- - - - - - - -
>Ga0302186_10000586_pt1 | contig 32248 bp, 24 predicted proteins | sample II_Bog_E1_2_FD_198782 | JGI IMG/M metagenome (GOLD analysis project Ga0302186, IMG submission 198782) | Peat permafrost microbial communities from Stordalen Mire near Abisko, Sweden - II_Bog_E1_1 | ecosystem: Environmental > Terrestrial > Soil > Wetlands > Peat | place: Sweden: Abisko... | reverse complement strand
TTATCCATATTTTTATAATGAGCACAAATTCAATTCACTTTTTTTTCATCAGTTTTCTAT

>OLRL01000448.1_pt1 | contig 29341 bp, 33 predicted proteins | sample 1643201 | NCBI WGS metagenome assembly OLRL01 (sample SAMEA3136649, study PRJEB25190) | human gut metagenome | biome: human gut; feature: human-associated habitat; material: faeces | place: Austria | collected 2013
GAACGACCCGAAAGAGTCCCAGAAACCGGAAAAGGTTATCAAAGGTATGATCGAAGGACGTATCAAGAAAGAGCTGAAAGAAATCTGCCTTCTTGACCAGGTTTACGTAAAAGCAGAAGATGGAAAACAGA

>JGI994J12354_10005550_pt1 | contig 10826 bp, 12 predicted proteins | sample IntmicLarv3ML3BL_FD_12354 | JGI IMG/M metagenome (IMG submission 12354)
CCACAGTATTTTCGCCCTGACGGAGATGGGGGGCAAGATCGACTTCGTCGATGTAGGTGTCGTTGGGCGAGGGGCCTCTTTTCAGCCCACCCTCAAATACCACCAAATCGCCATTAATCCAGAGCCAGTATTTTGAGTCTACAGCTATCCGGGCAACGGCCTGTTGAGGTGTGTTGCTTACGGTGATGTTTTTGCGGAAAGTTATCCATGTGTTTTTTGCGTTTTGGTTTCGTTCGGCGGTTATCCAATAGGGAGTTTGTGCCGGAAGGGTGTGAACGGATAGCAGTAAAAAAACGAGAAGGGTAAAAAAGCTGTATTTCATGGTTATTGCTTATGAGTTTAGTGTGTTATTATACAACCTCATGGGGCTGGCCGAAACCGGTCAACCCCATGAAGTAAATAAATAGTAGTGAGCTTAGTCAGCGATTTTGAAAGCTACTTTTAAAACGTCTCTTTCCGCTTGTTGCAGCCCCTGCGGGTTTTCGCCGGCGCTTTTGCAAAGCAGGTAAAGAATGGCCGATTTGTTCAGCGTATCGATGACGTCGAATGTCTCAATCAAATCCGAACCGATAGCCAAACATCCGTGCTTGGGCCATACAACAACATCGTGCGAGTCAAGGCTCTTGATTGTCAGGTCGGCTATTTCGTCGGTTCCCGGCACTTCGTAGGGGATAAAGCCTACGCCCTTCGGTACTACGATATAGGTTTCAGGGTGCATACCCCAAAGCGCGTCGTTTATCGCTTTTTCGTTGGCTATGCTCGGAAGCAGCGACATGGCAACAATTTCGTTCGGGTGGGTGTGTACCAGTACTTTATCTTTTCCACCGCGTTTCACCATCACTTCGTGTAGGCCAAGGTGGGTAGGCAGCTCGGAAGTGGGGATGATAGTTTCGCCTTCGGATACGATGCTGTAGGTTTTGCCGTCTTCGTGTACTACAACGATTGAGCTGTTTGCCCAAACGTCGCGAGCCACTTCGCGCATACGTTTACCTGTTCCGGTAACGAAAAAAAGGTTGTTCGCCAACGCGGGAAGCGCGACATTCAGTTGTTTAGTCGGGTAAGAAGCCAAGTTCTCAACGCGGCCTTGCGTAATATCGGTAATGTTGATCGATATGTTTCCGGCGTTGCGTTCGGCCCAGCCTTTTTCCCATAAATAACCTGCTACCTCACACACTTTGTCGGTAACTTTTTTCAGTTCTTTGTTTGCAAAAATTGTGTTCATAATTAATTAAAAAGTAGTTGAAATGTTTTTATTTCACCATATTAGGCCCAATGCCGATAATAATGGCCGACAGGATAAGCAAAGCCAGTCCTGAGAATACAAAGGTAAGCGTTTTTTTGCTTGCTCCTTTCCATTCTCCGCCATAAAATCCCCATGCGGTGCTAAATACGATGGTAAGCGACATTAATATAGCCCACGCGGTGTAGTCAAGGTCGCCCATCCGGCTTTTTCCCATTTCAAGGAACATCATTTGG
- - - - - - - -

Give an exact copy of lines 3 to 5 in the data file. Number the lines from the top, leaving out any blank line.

>OLRL01000448.1_pt1 | contig 29341 bp, 33 predicted proteins | sample 1643201 | NCBI WGS metagenome assembly OLRL01 (sample SAMEA3136649, study PRJEB25190) | human gut metagenome | biome: human gut; feature: human-associated habitat; material: faeces | place: Austria | collected 2013
GAACGACCCGAAAGAGTCCCAGAAACCGGAAAAGGTTATCAAAGGTATGATCGAAGGACGTATCAAGAAAGAGCTGAAAGAAATCTGCCTTCTTGACCAGGTTTACGTAAAAGCAGAAGATGGAAAACAGA

>JGI994J12354_10005550_pt1 | contig 10826 bp, 12 predicted proteins | sample IntmicLarv3ML3BL_FD_12354 | JGI IMG/M metagenome (IMG submission 12354)